Ten adult specimens of common octopus were obtained from the Mediterranean Sea (Valencia, Spain), maintained in the Marine Fish Facility at the University of Murcia (Spain), and randomly distributed into two groups: i) control group (unchallenged, immersion with sterile sea water) and ii) bath-challenged with V. parahaemolyticus (challenged, immersion with a sub-lethal bacteria concentration). After 6 h bath-challenged with the bacteria, octopuses were humanely sacrificed (Fiorito et al, 2015) and dissected. Hemolymph, skin, and PSGs fragments were collected to obtain the proteome of these tissues and hemocyte cells. Digestion of the samples was performed with trypsin/LysC overnight following SP3 – solid-phase-preparation (Hughes et al, 2019), and the concentration of the resulting peptides was measured by fluorescence. The shotgun proteomics analysis of the two tissues and cells was performed by injection of peptides in a nano-LC (Ultimate 3000, Thermo Fisher Scientific, Bremen, Germany) connected to a Q Exactive Hybrid Quadrupole-Orbitrap mass spectrometer (Thermo Fisher Scientific, Bremen, Germany). The LC-MS/MS raw data were analyzed by Proteome Discoverer SP1 3.0 software (Thermo Fisher Scientific) for protein identification against the following databases UniProtKB/Swiss-Prot, UniProtKB/Swiss-Prot Tox-Prot, Starpep (Aguilera-Mendoza et al, 2019), and a comprehensive non-redundant antimicrobial peptides (AMPs) database (Almeida et al, 2020) together with a database of common contaminants from MaxQuant.

Results and discussion

AMPs present great diversity considering their structure, activity, mode of action, and genetic origin (Almeida et al, 2020). These peptides are widely distributed among prokaryotes, animals, and plants, establishing the first line of defense against microorganisms (bacteria, viruses, parasites, and fungi) as part of their primary immune system. A previous proteomics study of unchallenged O. vulgaris from eastern Atlantic waters (Portuguese waters) suggests the putative production of AMPs by O. vugaris PSGs as part of their primary immune system (Almeida et al, 2020). That study revealed that the O. vulgaris PSGs antimicrobial repertoire is composed of AMPs found in relatively high abundance, such as ubiquitin-derived peptides (cgUbiquitin), histone-derived peptides (buforin-II, H2A, and H2B), peptides similar to bovine pancreatic trypsin inhibitor (BPTI/Magainin), among others (Almeida et al, 2020). In this project, we are implementing a high-throughput approach for discovering new antimicrobial and immunomodulatory peptides potentially expressed under challenge (V. parahaemolyticus) from tissues and cells of O. vulgaris. We are looking specifically for differential expression of the previously mentioned AMPs and other AMPs not yet characterized in this species. Our results (work in progress) will help shed light on the underexplored antimicrobial repertoire of the common octopus, uncovering potential new peptides and simultaneously elucidating the role of glands, skin, and hemocytes in the species’ molecular environmental adaptation, which remains poorly known (Fingerhut et al, 2018), opening the opportunity to develop alternatives to fight the synthetic antimicrobial resistance problem currently impacting several industrial sectors such as aquaculture.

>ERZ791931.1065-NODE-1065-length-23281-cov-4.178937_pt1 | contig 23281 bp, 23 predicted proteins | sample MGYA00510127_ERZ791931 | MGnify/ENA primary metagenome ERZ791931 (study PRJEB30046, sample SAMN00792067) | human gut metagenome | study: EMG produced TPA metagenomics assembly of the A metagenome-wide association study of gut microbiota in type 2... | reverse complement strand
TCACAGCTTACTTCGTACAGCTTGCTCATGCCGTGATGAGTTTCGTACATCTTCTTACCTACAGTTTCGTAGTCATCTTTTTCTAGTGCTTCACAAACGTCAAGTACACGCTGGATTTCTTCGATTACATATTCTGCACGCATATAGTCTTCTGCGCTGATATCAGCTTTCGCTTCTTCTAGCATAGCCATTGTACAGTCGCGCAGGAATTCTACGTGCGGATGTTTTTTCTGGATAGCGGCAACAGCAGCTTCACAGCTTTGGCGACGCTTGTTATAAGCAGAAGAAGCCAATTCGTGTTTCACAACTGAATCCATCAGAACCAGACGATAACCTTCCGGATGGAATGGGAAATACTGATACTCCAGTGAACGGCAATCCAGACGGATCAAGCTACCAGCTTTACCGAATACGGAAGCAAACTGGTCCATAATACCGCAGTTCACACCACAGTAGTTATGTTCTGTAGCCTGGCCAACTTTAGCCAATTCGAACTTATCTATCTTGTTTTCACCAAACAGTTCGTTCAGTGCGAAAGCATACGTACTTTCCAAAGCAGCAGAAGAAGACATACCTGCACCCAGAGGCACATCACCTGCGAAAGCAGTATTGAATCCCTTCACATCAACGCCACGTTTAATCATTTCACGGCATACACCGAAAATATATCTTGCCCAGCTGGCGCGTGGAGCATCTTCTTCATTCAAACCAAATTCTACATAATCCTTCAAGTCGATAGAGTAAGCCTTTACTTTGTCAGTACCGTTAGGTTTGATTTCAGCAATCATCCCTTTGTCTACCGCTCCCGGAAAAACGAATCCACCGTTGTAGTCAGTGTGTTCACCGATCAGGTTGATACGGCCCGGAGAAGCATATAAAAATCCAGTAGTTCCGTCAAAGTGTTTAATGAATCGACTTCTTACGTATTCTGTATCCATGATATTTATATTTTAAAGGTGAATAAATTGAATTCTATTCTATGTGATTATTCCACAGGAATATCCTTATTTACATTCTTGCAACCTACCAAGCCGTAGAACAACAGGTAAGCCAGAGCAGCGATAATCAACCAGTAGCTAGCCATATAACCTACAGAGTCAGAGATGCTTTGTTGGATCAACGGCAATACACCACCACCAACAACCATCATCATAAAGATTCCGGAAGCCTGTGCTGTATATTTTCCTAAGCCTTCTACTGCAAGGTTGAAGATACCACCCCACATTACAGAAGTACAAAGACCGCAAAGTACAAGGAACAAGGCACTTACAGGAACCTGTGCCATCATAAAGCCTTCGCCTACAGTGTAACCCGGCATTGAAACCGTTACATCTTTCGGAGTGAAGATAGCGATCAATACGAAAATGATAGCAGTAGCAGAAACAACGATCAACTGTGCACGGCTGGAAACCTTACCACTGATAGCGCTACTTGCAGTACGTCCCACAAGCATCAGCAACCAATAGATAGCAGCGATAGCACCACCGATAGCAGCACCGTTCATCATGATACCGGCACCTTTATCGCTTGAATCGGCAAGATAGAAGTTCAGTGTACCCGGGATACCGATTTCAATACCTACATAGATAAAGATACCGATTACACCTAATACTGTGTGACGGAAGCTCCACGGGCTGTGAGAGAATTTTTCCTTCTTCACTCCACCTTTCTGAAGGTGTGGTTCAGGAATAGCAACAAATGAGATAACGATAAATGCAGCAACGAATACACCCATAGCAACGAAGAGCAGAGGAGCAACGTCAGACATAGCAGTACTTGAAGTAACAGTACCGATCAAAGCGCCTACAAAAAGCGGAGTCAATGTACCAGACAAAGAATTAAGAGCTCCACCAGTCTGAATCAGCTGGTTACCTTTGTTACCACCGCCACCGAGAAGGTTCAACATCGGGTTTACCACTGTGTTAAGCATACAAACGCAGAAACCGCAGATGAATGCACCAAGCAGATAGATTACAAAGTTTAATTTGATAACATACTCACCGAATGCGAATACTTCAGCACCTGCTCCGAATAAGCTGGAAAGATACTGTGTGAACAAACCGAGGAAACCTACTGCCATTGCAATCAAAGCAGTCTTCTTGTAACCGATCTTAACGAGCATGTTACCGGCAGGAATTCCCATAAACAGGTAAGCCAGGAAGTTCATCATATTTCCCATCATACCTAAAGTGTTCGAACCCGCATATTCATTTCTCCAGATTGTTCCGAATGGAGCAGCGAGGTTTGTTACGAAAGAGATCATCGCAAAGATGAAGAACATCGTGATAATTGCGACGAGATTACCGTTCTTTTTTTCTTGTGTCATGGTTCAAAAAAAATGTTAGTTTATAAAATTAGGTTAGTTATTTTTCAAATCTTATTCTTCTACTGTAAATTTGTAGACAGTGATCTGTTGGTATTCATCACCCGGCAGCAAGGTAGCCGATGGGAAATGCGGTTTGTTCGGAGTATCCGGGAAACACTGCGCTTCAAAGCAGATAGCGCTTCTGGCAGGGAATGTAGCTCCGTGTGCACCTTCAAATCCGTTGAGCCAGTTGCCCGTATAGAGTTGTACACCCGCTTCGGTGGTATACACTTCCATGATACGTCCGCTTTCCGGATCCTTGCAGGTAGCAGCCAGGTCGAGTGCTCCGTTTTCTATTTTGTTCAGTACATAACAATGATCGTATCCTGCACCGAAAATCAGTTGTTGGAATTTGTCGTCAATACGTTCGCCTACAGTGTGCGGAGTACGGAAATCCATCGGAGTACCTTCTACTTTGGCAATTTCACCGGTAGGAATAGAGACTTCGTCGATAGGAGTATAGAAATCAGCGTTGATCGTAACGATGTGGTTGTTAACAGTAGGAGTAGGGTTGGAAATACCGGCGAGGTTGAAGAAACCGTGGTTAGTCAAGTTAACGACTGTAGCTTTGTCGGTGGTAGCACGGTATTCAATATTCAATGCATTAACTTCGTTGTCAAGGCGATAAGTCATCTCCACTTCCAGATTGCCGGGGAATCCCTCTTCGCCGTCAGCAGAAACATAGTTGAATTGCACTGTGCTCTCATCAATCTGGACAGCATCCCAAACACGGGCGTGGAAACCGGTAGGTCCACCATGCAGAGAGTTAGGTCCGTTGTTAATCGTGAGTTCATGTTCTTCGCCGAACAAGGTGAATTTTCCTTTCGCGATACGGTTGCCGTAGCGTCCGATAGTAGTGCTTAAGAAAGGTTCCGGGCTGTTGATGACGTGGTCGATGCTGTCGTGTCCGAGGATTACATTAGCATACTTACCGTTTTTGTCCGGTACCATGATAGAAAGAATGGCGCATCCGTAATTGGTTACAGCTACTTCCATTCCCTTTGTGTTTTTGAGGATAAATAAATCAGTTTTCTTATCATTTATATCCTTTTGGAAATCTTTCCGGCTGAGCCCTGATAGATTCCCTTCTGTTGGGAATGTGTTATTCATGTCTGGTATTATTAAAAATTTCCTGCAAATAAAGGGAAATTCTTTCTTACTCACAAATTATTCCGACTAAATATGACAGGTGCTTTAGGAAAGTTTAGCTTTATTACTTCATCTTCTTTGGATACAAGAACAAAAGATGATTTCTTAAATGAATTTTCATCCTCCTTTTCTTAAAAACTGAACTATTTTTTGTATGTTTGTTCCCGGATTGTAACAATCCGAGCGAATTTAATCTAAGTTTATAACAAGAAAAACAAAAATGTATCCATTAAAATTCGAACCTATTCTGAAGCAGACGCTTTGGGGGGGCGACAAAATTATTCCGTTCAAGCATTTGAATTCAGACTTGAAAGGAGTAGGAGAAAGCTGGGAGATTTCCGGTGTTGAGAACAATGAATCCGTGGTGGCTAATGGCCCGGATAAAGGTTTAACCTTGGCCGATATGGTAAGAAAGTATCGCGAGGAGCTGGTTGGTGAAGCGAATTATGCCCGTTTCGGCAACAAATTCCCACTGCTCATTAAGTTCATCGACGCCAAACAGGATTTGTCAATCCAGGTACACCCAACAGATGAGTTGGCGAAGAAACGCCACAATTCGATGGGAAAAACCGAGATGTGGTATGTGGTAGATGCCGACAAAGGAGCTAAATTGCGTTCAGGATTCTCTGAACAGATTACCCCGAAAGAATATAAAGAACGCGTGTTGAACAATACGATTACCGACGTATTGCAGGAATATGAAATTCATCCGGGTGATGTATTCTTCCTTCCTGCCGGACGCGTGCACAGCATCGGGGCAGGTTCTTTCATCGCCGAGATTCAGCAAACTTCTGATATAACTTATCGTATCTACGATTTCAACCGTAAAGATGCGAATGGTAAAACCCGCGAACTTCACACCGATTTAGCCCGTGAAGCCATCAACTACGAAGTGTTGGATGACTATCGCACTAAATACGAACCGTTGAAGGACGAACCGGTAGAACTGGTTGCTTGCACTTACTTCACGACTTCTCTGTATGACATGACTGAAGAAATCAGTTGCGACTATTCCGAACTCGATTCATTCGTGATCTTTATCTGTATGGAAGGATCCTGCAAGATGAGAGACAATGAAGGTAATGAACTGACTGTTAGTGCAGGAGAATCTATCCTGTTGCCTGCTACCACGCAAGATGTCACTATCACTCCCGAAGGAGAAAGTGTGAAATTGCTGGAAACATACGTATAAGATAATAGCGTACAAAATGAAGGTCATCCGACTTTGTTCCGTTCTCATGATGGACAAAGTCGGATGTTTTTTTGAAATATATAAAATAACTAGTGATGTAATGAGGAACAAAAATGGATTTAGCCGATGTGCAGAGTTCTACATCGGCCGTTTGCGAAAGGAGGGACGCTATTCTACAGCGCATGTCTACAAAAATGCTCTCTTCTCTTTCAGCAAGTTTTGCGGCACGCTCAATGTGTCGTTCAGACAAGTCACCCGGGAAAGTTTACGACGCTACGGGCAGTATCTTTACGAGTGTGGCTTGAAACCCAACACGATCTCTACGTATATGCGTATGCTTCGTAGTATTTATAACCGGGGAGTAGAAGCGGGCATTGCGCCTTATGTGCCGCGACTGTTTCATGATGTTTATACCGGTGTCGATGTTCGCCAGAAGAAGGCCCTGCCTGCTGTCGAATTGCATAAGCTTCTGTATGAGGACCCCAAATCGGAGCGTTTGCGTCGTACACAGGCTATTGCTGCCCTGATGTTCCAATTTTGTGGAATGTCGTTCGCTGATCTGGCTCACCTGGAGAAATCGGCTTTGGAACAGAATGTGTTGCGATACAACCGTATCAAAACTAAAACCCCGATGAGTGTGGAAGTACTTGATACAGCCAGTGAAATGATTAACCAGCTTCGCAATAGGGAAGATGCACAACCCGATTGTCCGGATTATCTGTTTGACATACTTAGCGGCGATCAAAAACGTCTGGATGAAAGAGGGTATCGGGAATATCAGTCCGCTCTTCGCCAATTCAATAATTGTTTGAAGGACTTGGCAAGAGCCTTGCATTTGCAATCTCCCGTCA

This study offers a comprehensive proteomic view to enlarge the understanding of the common octopus’s adaptive mechanisms, broadening the knowledge on the first line of defense against multi-antibiotic resistant bacteria affecting the aquaculture sector. The information provided by this study represents a pilot prospect that could help optimize culture conditions and disease prevention procedures affecting aquaculture-relevant species.


This project has received funding from the European Union’s Horizon 2020 research and innovation programme under the Marie SkÅ‚odowska-a-Curie grant agreement No 101026577 (D.A.).


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Almeida D et al. 2020. Putative antimicrobial peptides of the posterior salivary glands from the cephalopod octopus vulgaris revealed by exploring a composite protein database. Antibiotics. 9. doi: 10.3390/antibiotics9110757.